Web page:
Volcano Watch

Hawaii's Kilauea Volcano Eruption: Here's How To Watch

Here’s how to stay safe while being enthralled by nature’s power.

Hawaii's Mount Kilauea, erupting in the morning hours of June 7, 2023. There are red blasts of lava ...
U.S. Geological Survey (USGS)

Hawaii's Mount Kilauea began erupting again just before the local sunrise on June 7, less than a year after a recent months-long eruption in October 2022. In the very early hours of the morning, lava shot up in bursts like a fountain from within Halemaʻumaʻu crater at Hawai'i Volcanoes National Park, according to news reports. Here's what you need to know.

Mount Kilauea is one of the two most active volcanos in the world, according to the U.S. Geological Survey (USGS). Currently, the eruption is confined to the crater, which isn't accessible to the public.

U.S. Geological Survey

What is the current danger level?

The Hawaii Emergency Management Agency says the danger alert level was raised from an orange watch to a red warning.

"At this time, there is NO indication that populated areas are threatened," the Hawaii Emergency Management Agency said on Twitter.

U.S. Geological Survey

What should you know if you live in Hawaii?

Officials say that the eruption isn't an immediate threat to the population that lives in and around the volcano. The lava — which has reached up to 200 feet high — is currently confined to the Halemaʻumaʻu crater.

The crater is in an area of the Hawaii Volcanoes National Park that has been closed to the public since 2007, per CNN. However, the biggest concern for people in the area isn't the lava itself but the volcanic gas.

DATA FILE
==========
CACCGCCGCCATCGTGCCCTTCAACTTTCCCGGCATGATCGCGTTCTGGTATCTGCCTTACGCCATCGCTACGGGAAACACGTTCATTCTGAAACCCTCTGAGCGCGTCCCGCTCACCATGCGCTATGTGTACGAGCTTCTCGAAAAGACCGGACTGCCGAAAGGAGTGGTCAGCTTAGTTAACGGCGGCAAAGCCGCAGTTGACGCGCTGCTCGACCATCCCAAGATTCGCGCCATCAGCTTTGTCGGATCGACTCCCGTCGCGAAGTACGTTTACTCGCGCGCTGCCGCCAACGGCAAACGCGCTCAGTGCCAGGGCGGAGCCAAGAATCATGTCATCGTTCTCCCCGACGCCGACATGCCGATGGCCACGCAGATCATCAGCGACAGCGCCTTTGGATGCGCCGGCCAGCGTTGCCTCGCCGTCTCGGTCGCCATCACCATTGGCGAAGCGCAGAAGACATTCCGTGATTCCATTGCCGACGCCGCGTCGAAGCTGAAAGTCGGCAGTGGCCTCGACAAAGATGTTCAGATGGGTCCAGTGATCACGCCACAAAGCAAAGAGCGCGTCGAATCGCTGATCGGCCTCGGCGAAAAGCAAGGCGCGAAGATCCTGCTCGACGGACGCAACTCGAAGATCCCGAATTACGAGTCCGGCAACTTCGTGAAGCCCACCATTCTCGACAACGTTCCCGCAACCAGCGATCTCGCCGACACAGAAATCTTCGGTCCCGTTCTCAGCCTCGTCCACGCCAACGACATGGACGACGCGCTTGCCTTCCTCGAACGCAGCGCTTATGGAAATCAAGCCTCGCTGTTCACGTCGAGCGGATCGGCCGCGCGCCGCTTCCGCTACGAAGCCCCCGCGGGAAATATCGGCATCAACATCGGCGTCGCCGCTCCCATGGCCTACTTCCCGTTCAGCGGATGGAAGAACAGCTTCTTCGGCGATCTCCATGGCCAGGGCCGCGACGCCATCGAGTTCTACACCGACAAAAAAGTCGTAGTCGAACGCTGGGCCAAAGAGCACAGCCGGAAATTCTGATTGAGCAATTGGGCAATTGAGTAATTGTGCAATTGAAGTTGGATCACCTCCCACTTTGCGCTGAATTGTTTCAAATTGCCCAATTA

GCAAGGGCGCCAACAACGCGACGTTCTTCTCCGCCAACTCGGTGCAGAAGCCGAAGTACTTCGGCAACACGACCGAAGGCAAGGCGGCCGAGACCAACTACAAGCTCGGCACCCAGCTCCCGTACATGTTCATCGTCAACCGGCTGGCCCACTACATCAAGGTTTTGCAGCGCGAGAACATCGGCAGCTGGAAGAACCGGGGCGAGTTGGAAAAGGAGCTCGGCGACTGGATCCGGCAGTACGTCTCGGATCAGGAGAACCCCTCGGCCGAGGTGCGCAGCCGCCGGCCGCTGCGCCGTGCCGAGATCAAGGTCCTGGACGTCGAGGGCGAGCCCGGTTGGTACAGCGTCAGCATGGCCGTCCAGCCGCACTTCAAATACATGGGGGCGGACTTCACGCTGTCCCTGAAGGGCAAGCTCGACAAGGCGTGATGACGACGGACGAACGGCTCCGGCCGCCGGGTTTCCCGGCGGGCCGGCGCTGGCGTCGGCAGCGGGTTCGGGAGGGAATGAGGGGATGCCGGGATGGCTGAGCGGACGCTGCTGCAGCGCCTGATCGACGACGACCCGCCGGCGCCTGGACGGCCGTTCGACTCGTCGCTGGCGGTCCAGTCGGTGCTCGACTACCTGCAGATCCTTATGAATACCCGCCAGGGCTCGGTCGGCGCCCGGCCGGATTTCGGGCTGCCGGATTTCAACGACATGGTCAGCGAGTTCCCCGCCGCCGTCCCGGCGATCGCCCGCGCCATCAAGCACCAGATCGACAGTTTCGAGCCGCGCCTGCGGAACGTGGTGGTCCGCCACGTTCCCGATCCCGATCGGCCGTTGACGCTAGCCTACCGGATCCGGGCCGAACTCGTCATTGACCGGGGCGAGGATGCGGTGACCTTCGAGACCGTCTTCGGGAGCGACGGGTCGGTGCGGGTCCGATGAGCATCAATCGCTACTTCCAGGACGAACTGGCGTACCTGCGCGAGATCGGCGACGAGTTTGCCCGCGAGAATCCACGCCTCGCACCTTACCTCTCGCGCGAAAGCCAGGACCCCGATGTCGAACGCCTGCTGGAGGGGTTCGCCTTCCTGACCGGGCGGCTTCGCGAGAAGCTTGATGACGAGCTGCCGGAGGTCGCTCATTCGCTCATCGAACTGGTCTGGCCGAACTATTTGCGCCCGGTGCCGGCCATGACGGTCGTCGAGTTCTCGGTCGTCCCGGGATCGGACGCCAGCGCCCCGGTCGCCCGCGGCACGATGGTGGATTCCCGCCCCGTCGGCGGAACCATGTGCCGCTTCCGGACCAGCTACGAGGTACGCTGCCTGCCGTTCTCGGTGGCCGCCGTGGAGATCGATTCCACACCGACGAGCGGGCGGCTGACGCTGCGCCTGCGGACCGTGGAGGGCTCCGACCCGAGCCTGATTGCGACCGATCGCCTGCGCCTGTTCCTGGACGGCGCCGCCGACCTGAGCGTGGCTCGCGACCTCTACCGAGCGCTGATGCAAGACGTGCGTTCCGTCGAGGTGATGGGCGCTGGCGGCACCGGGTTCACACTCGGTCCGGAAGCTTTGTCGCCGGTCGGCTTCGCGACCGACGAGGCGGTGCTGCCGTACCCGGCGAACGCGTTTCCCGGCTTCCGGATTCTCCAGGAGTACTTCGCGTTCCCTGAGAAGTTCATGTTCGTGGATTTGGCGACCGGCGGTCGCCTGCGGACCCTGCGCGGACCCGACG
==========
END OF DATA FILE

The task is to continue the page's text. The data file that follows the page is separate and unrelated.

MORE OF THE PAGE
"Large amounts of volcanic gas — primarily water vapor (H2O), carbon dioxide (CO2), and sulfur dioxide (SO2) — are continuously released during eruptions of Kilauea volcano," the USGS said in its statement.

Park officials are asking residents and visitors to keep an eye out for any official statements should conditions near the volcano change.

U.S. Geological Survey

How to watch the Kilauea volcano safely from afar

The Hawaii Volcanoes National Park expects the eruption to bring in visitors, both those who live in Hawaii and people traveling, to get a glimpse of the eruption.

“A magnificent new eruption that started before sunrise within Kilauea volcano’s summit is expected to draw thousands of visitors to Hawaii Volcanoes National Park,” the agency shared in a statement.

Although visitors can’t get close to Halemaʻumaʻu Crater, they can get as close as half a mile away from the Overlook near Keanakākoʻi Crater. To get to Kilauea National Park, visitors can book a flight to Kona International and follow the National Park instructions to plan a visit.

How to stream the Kilauea volcano eruption virtually

For anyone who isn’t able to visit or prefers to keep their distance, there are several webcams set up in different areas of Kilauea, showing the current conditions of the volcano.

The USGS has 14 cameras set up, all streaming 24 hours a day, 7 days a week.